We're trying to strike the right balance, says Boris Johnson as he defends waiting until August 16 to end self-isolation rules
Boris Johnson has defended the decision to delay the easing of the rules on self-isolation when lockdown restrictions are lifted in England on July 19.
The Government has said people who are fully vaccinated will not have to self-isolate if they come into contact with someone who has tested positive for Covid-19 from August 16.
Giving evidence to the Commons Liaison Committee, the Prime Minister was pressed on suggestions that it could lead to an additional five million being forced to quarantine at home as a result.
Mr Johnson said: "All these decisions are a balance of risk. This is a highly contagious disease. We have to do what we can to stop its spread.
"We have been looking at all the data and trying to strike the right balance. You could say we are going to dispense altogether with self-isolation and move straight to a testing regime.
"The difficulty with that is that you would effectively be allowing many more people to be vectors of disease than by continuing with our plan."
The Prime Minister has promised to tear up most of England's coronavirus regulations at Step 4 of the road map, expected on July 19, but changes to self-isolation rules will not be brought in until August 16.
The expected surge in cases as a result of restrictions being lifted is predicted to lead to millions of contacts being "pinged" by the NHS Covid-19 app or being told by by contact tracers to isolate.
From August 16, people in England who have received both doses of a vaccine - as well as the under-18s - will no longer have to self-isolate if they have been in contact with someone who tests positive for Covid-19.
In a sign of business concerns, Iceland supermarket boss Richard Walker said the different timings would result in a "shit show" for firms.
"Our Covid-related absences are growing exponentially," he said. "Within a week or two they'll be the highest ever. Covid rules end 19 July. Self-isolation rules not eased until 16 August.
"This will be a shit show for business."
At Prime Minister's Questions, Mr Johnson refused to say how many contacts would be required to self-isolate before the changes are introduced.
"What we will be doing is moving away from self-isolation towards testing over the course of the next few weeks, and that is the prudent approach," he told MPs.
Mr Johnson has warned there could be 50,000 cases a day by July 19 and ministers have warned this could rise to 100,000 later in the summer.
In response to questioning from Labour leader Sir Keir Starmer, Mr Johnson said scientists are "absolutely clear that we have severed the link between infection and serious disease and death" as a result of the vaccination programme.
But on Monday the Government's chief scientific adviser Sir Patrick Vallance was more cautious, saying "vaccines have weakened the link between cases and hospitalisations, but it's a weakened link, not a completely broken link".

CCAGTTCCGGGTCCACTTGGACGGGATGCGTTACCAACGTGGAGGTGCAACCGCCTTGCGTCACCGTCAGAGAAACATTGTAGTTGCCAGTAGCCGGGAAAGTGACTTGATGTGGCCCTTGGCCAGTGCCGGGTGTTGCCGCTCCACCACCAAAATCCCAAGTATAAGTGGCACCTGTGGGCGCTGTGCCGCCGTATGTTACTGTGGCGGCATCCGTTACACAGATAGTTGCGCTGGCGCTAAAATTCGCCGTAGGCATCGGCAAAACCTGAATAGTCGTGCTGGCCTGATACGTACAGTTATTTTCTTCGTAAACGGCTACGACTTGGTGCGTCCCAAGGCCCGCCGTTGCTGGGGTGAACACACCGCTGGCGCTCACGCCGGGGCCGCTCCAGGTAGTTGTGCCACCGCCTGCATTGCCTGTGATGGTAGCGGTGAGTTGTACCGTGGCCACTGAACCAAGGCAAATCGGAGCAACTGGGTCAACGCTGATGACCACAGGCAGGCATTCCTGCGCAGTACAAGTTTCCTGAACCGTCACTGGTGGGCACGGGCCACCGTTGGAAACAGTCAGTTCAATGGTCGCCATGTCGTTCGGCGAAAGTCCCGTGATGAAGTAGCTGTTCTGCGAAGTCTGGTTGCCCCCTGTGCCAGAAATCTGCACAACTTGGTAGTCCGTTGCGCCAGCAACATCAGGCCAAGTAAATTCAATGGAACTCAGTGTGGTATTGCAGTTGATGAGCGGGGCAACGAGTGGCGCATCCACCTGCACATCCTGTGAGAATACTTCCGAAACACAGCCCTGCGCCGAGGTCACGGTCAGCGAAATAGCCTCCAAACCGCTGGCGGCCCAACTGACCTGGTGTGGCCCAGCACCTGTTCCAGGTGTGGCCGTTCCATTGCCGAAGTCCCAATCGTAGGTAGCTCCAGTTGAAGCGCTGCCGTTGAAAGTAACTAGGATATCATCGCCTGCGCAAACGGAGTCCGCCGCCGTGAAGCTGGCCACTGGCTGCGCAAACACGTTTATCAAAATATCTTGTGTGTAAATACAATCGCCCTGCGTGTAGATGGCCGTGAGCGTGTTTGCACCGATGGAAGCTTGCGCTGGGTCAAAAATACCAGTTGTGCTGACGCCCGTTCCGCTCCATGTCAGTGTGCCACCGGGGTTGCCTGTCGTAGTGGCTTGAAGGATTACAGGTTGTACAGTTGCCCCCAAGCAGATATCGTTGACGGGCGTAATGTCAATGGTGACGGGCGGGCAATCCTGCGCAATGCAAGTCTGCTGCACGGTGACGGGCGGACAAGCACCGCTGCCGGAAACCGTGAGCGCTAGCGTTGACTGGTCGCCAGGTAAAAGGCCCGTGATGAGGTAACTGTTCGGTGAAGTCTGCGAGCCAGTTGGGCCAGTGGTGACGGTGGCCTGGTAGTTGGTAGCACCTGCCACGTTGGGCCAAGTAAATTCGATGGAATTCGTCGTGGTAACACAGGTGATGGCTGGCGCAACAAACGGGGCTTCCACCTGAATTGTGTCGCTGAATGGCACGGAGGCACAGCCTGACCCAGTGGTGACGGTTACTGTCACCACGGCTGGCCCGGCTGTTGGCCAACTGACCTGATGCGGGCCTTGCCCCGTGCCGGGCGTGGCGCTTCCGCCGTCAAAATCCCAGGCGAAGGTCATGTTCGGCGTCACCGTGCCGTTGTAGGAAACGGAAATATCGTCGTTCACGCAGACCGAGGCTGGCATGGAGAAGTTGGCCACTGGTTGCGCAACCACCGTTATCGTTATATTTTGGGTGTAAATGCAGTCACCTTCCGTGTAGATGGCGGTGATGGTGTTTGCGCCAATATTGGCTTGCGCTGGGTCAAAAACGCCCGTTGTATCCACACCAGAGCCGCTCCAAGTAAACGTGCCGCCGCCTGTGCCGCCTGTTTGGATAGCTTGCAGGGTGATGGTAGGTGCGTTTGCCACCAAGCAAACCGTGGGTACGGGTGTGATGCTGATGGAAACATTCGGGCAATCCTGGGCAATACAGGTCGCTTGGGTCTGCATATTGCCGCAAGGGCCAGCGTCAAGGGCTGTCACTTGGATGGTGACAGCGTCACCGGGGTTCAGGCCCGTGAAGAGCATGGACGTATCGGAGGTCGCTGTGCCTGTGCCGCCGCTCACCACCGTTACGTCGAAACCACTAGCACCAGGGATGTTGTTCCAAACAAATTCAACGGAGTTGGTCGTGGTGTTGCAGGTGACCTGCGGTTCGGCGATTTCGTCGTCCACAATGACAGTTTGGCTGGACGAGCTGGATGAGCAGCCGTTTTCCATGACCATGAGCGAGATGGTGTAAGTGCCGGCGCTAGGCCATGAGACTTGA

As Sir Keir and Mr Johnson clashed in the Commons, the Prime Minister challenged the Labour leader to say whether he supported the planned lifting of restrictions on July 19.
Sir Keir said: "We should open up in a controlled way, keeping baseline protections such as masks on public transport, improving ventilation, making sure the Track and Trace system remains effective, and ensuring proper payments for self-isolation."
Hospitality chiefs have warned that the delay between restrictions being lifted and the self-isolation rules being eased risks "the summer being cancelled and vast swathes of the population unnecessarily confined to their homes".
Kate Nicholls, boss of trade body UKHospitality, said: "With cases predicted to continue to rise, this means that hospitality's recovery after 16 months of lockdown and severely disrupted trading will be harmed."
Former Tory leader Sir Iain Duncan Smith said: "Why would you even go to a pub (after July 19)? This makes it worse."
He told the Daily Telegraph: "I wouldn't go to a pub that wasn't still having six around a table and social distancing, otherwise you run the risk of everyone in the pub being pinged and locked down."
Business Secretary Kwasi Kwarteng acknowledged "it's a balance, it's not a perfect solution" but told Sky News: "On the one hand we're saying that we can reopen and on the other we're saying that we want to give a little bit more protection in terms of the self-isolation rules."
Free market think tank the Adam Smith Institute predicted 100,000 daily cases would result in 3.5 million people a week being forced to self-isolate.
But the think tank's projections were for an even higher level of daily infections, up to 133,000 by August 4, which would result in 4.6 million a week self-isolating.
Mr Kwarteng played down that prospect, saying: "I don't think you can necessarily conclude there will be millions."
Professor Christophe Fraser, from Oxford University's Nuffield Department of Medicine, who advises NHS Test and Trace, told Times Radio: "At the moment the epidemic is growing exponentially; we know that exponential (growth) very rapidly leads to big numbers - we're two doublings away from 100,000 cases a day. And the doubling rate has been consistently between nine and 11 days so that's not a lot of time ahead.
"And we don't know when that's going to peak - the different models have different projections, there's considerable uncertainty at what stage the epidemic is going to peak."
He added that 100,000 cases a day "would result in a large amount of people being traced".